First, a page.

In my head at least, book readers fall into two distinct groups.
1) Those with a To Be Read pile
2) Everyone Else.
I’ll be honest, the first time I came across the letters TBR on my Twitter feed I had to Google it. People with a TBR pile are heavy book-buyers; they often work - or aspire to work - in the publishing industry. They take ‘shelfies’ and post them on Instagram, they catalogue and review their books online.
They’re fabulous, funny, clever, enthusiastic and they enrich my life every day with their passionate Twitter talk about books and publishing. If you’re reading this, the chances are you’re one of them.
If everyone fell into the group that had a TBR pile all of us who work in publishing would be in clover, we’d spend our days sunbathing on our yachts drinking Negronis while the great reading public wafted around discussing the merits of Mrs Dalloway and dousing themselves in Eau de Livre.
Sadly though, the reality is that only a tiny percentage of the public have a TBR pile. Most people, if they read at all, read half-a-handful of books every year. They don’t know Goodreads from Godot and they don’t really care.
I know a lot about the 'Everyone Else' group because I grew up in it. Difficult to believe, but I wasn’t always the literary hostess you see before you (daaahling *air kiss, air kiss*). Books didn’t play a huge part in my upbringing. My mum probably enjoyed a couple of books throughout the year. But as a shop owner would have spent more time book keeping than book reading. Academically, my siblings and I headed down the science route preferring fact over fiction.
One of the things that I feel most passionately about is that the publishing industry doesn’t just concentrate all its efforts on the people who have a TBR pile – if we’re going to survive and thrive we must do all we can to engage with the ‘Everyone Else’ group.
The vast majority of readers look for an occasional read, a recommendation from a friend or a neighbour. If you only buy two books a year to read when you go on holiday you’ll probably be happy with an easy-read, a fun page-turner.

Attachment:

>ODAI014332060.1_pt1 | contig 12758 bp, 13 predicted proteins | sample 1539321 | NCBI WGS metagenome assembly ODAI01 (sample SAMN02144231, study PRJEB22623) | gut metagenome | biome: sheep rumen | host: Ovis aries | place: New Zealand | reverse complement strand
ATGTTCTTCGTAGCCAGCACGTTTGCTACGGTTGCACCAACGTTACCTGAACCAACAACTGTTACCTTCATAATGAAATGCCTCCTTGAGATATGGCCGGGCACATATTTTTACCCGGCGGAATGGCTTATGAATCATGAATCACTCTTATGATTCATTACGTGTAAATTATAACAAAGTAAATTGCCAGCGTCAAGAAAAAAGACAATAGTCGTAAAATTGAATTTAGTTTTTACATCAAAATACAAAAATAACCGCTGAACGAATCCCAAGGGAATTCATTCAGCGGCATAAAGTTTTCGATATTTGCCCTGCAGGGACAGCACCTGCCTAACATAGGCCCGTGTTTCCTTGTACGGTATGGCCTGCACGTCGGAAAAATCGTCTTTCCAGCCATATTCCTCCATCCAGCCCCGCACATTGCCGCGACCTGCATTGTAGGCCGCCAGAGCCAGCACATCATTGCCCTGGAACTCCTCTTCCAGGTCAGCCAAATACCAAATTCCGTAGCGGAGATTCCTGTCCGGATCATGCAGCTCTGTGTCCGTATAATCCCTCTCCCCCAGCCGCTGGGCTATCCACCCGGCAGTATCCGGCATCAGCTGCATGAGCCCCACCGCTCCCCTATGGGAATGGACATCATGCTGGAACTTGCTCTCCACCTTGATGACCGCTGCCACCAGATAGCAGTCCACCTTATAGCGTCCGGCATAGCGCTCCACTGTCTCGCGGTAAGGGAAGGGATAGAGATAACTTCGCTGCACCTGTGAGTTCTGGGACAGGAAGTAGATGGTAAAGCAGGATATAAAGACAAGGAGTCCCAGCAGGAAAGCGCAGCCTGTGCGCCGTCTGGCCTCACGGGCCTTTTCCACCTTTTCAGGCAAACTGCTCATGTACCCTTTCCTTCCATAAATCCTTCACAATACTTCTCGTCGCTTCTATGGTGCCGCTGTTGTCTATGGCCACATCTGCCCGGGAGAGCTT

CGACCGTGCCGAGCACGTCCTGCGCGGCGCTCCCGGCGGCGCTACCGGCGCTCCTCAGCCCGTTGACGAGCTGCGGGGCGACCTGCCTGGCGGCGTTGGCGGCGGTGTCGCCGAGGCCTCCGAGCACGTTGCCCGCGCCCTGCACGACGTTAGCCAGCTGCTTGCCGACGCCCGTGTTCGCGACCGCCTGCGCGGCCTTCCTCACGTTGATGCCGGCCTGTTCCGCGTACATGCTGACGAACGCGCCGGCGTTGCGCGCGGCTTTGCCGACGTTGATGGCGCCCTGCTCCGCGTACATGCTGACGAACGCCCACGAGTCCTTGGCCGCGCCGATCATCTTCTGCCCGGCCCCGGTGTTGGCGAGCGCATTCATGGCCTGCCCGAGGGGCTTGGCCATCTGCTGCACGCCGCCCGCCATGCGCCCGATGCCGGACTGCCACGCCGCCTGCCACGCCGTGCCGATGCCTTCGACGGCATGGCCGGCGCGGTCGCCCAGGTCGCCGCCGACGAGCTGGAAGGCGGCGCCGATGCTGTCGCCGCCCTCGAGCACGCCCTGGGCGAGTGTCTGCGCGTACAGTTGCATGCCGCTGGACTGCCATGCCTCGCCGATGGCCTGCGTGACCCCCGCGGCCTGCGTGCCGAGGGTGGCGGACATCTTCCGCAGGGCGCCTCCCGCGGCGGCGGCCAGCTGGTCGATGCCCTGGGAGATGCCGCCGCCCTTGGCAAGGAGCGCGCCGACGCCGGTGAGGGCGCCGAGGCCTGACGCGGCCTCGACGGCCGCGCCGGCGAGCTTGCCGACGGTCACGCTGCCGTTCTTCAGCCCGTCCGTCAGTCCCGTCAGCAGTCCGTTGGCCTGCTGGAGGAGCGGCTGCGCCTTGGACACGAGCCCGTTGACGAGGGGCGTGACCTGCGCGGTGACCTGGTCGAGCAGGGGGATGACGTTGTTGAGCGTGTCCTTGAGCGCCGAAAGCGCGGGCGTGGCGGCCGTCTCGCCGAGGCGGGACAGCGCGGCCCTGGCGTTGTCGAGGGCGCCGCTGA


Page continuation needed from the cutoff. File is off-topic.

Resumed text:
Some of the publishing industry’s largest successes of recent years have come from such books - EL James's Fifty Shades trilogy being the obvious choice.
When I joined HarperCollins, I was given the challenge of devising a programme of events that would excite our readers, and crucially, attract new audiences to our authors and books. In other words, engage with our base and widen our reach further into the ‘Everyone Else’ group.
Romance seemed like the perfect starting point. Romance and erotica have long satisfied readers' needs. Accessible books, turn the first page and get stuck in. And in return, publishers have been rewarded with a robust revenue stream from the romance sector.
We know romance readers are highly digital – with somewhere in the region of 6 out of 10 romance books read in e-format. In my previous role at The Bookseller I had been using online platforms and social media to connect with industry folk and readers – so it seemed like a natural leap to try and find some way to combine these two.
The HarperCollins romance teams on Impulse and Avon were extremely responsive and I soon worked out that our authors were an enthusiastic and active group. Six weeks later, I'm thrilled to launch our romance festival, happening on 7th & 8th June.
We'll be using all of the online tools available to us - Twitter, Facebook, Goodreads, Wattpad, Pinterest, Google Hangouts and anything else we can think of.
I'm particularly thrilled that other publishers have jumped on board too. Mills & Boon and Piatkus so far and hopefully others will join in. It would be impossible not to have noticed the rise and rise of indie romance authors who regularly take the top slots in the Kindle charts and connect so brilliantly with their readers. So, invites have been sent out to indie authors and we very much hope they’ll get involved too.
As I see it, our job as publishers is to bring books and authors to readers and readers to books and authors. I hope that with your help and support the Romance Festival will do just that.
If you’d like to join in or would just like some more information drop me a line RomanceFestival@harpercollins.co.uk